Depending on their political slant, many talking heads in the news seemed either shocked or gleeful in light of the recent news that the presidential race is heating up. According to the latest polls, President Obama and Governor Romney are tied. It is obviously too early to say that the performance of one debate played a decisive role in this election. Indeed, Kerry in 2004 got a first-debate bounce about the size of Romney’s that didn’t quite pan out in the long run, so I’ll still stick to my guns that debates are less decisive than talking heads would suggest. In any event, all signs point to this being a very tight race. Many of Obama’s supporters are understandably worried that Mitt’s momentum will continue.
Yet, if Obama loses to his Republican rival, the defeat will be filled with irony and should give each of his supporters a cause for somber reflection on the possibilities and pitfalls of mainstream party politics. If, according to American writer George Saunders, “irony is just honesty with the volume cranked up,” the irony of an Obama defeat would be deafening.
Four years ago, candidate Obama campaigned on a platform of hope and change. This message spoke directly to voters weary of the Bush years. It motivated voters – even many disillusioned Republicans – to jump on board. In fact, the campaign apparatus of the Obama campaign, Organizing for America (OFA), had many mainstream Republicans and centrist Democrats trembling at the possibility that Obama would use this army of volunteers and small-time donors to challenge the cynical status quo in Washington. According to Republican strategist Ed Rollins, "this would be the greatest political organization ever put together, if it works. No one's ever had these kinds of resources." Although I had very mixed emotions towards Obama at the time of his election and didn’t believe he was the messiah that many in my peer group had prophesied, I was tremendously optimistic that this campaign organization could radically upend the corrupt system of institutionalized bribery that we have in this country. I was wrong.
The irony becomes apparent when we examine how vastly underutilized OFA was over the past four years. It was vastly underutilized in crucial Senate campaigns (like Scott Brown’s upset win in Ted Kennedy’s former Senate seat in Massachusetts), it was vastly underutilized in key policy debates (especially healthcare), and it was effectively disarmed and disbanded in policy discussions when it was placed under the aegis of the centrist and more corporatist DNC. Some of the best political journalism in the past four years is Tim Dickinson’s Rolling Stone article on the demobilization of one of the most promising structural developments in politics since some of the good-government reforms in the wake of the Watergate scandal. Indeed, hope had a very short half-life, as Obama left the grassroots on the bench. Never has a president done so little with so much raw grassroots potential.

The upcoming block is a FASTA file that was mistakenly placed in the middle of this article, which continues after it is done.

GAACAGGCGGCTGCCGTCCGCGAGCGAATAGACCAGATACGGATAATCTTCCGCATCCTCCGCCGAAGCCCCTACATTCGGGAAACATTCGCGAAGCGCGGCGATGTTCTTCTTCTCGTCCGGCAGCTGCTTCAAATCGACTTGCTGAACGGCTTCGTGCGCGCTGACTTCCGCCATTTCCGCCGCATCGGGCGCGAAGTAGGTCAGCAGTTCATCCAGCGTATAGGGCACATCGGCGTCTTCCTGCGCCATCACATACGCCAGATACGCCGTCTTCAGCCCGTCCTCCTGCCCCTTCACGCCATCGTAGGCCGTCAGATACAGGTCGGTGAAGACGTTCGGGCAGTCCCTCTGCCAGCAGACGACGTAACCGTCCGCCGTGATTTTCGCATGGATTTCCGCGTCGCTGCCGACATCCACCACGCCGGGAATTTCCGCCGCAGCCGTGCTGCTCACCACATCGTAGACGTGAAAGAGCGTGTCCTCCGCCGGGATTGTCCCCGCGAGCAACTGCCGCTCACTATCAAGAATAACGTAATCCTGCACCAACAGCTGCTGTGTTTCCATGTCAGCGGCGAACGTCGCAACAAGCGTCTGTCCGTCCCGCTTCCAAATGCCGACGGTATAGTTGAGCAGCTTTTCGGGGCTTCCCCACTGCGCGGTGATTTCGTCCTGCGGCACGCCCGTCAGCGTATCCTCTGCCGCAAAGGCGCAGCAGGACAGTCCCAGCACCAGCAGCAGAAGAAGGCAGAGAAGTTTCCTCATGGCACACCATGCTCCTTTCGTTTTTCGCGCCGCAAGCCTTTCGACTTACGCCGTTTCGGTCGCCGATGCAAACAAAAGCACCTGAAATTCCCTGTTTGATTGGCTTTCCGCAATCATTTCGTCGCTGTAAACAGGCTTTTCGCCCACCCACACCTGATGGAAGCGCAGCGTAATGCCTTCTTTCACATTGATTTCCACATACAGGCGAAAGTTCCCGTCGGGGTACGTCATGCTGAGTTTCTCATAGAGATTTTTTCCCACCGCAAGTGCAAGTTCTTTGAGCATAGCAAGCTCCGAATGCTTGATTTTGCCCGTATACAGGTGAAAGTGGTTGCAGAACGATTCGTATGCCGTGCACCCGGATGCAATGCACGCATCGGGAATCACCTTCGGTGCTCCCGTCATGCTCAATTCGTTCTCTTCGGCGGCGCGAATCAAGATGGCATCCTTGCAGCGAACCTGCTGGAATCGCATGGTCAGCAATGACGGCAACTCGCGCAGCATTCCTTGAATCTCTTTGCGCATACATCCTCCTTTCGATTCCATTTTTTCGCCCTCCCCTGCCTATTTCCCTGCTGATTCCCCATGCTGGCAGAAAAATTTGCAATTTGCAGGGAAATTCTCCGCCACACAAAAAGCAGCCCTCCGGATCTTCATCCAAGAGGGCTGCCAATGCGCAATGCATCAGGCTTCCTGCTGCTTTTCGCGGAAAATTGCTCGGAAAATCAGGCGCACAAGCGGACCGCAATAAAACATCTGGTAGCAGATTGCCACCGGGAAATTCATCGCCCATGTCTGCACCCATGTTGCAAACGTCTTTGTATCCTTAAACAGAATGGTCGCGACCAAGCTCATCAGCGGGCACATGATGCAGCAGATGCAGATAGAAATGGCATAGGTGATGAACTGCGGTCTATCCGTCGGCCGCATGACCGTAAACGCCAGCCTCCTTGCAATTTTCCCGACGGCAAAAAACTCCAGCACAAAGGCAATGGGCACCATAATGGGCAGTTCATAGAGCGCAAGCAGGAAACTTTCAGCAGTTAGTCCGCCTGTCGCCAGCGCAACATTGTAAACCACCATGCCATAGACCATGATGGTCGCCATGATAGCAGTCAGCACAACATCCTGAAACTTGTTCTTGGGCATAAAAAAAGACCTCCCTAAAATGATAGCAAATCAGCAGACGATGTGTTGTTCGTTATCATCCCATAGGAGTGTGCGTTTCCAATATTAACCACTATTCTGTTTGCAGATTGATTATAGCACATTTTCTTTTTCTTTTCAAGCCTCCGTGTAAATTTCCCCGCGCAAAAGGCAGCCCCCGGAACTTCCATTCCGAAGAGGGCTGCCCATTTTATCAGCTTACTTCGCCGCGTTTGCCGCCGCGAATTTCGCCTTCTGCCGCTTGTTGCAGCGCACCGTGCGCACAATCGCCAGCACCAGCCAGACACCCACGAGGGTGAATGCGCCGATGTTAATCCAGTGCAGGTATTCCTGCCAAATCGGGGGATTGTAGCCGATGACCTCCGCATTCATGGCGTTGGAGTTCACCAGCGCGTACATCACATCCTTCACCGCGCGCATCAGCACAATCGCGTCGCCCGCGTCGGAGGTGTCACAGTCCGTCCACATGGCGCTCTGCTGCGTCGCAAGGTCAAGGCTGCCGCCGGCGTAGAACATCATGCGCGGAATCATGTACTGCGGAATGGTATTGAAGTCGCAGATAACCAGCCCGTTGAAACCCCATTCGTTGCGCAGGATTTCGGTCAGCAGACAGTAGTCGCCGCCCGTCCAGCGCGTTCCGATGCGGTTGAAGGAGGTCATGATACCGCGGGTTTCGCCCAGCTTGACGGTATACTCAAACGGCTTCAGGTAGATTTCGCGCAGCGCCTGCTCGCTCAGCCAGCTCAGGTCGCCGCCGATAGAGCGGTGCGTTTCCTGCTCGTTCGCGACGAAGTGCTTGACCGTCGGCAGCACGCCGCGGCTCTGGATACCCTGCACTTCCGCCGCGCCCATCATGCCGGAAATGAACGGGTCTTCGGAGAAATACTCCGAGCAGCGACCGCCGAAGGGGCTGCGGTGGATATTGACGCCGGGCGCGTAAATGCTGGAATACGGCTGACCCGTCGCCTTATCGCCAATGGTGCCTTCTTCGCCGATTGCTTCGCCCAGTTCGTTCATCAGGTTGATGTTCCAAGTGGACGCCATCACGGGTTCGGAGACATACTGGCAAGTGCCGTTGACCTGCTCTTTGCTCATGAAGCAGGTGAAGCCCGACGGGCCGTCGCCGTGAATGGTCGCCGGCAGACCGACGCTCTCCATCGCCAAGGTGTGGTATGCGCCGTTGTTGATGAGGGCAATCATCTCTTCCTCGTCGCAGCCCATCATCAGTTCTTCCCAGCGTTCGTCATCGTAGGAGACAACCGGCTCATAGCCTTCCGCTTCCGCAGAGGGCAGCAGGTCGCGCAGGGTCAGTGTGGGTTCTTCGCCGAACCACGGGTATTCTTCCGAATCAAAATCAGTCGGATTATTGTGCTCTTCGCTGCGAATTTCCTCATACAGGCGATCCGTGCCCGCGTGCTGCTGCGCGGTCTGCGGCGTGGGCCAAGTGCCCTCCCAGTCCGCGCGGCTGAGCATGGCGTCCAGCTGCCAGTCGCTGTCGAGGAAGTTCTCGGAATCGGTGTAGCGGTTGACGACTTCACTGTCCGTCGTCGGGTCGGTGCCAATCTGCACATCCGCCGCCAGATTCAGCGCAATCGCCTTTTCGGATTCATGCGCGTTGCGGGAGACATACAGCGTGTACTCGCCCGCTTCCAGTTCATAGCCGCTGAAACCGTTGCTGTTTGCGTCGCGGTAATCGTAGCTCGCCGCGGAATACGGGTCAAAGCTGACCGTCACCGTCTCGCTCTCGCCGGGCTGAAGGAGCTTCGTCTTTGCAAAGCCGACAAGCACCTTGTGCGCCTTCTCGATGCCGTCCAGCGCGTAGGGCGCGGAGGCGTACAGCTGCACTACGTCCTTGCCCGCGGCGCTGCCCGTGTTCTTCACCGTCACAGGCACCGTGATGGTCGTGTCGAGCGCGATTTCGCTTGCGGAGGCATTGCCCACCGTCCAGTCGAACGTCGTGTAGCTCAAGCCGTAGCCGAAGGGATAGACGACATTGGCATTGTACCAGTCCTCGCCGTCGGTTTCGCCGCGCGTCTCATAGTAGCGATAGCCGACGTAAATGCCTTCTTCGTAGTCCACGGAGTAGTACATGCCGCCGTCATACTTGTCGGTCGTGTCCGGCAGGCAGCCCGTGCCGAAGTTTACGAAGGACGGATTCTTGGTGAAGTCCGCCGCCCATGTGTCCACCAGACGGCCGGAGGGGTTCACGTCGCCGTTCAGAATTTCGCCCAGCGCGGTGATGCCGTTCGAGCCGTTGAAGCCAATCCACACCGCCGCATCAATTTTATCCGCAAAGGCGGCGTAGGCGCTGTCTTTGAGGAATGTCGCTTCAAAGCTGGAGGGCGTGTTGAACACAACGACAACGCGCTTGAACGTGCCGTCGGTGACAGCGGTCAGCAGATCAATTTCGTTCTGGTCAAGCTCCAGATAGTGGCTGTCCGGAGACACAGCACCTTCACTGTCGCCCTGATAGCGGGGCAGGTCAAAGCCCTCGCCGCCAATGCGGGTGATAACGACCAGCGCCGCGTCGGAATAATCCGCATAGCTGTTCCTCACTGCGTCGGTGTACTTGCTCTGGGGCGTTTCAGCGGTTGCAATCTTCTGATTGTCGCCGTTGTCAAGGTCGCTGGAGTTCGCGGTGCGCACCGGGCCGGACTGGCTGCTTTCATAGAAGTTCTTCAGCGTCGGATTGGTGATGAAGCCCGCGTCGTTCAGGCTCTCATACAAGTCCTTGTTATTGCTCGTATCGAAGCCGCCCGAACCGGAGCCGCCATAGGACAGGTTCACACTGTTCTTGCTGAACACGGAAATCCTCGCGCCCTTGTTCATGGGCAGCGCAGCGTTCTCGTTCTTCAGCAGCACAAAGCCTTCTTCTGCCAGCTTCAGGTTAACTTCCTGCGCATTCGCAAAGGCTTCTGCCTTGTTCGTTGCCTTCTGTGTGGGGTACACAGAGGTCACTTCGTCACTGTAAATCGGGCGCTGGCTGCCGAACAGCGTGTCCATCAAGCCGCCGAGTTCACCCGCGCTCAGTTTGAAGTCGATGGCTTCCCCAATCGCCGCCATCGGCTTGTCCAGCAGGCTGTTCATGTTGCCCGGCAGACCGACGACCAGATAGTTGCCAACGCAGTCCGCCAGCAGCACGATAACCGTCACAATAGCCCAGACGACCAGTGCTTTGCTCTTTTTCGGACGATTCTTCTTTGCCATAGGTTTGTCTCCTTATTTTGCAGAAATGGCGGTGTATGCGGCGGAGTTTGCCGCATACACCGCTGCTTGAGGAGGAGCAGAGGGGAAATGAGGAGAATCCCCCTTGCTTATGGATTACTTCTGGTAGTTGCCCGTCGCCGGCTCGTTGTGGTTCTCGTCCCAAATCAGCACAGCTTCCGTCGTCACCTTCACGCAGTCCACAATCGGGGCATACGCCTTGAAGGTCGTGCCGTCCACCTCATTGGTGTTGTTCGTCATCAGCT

But the irony of ironies of an Obama loss in 2012 would be that his unique style of politics came home to roost. Obama attempted to float above the divided political landscape like some sort of post-partisan dirigible, almost with the professorial detachment of a modern-day George Washington who lamented his compatriots getting split into Federalist and Anti-federalist factions. In practice, Obama’s naïve overtures to the Republicans revealed a curiously meek negotiating style where one offers concessions to the opponent prior to even sitting down at the negotiating table. It should surprise no one that the Republicans in the House and Senate – many of whom cut their teeth in the Gingrich Congress – would act like those who learned the ropes in the shrill style of the 1990’s. Despite the fact that Obama made a deal in 2010 to extend the Bush tax cuts to the wealthiest Americans, the Republicans still called him a socialist, despite all evidence to the contrary. But what did he expect? It is like story of the man who carries the scorpion across the river and is surprised when he is stung midstream.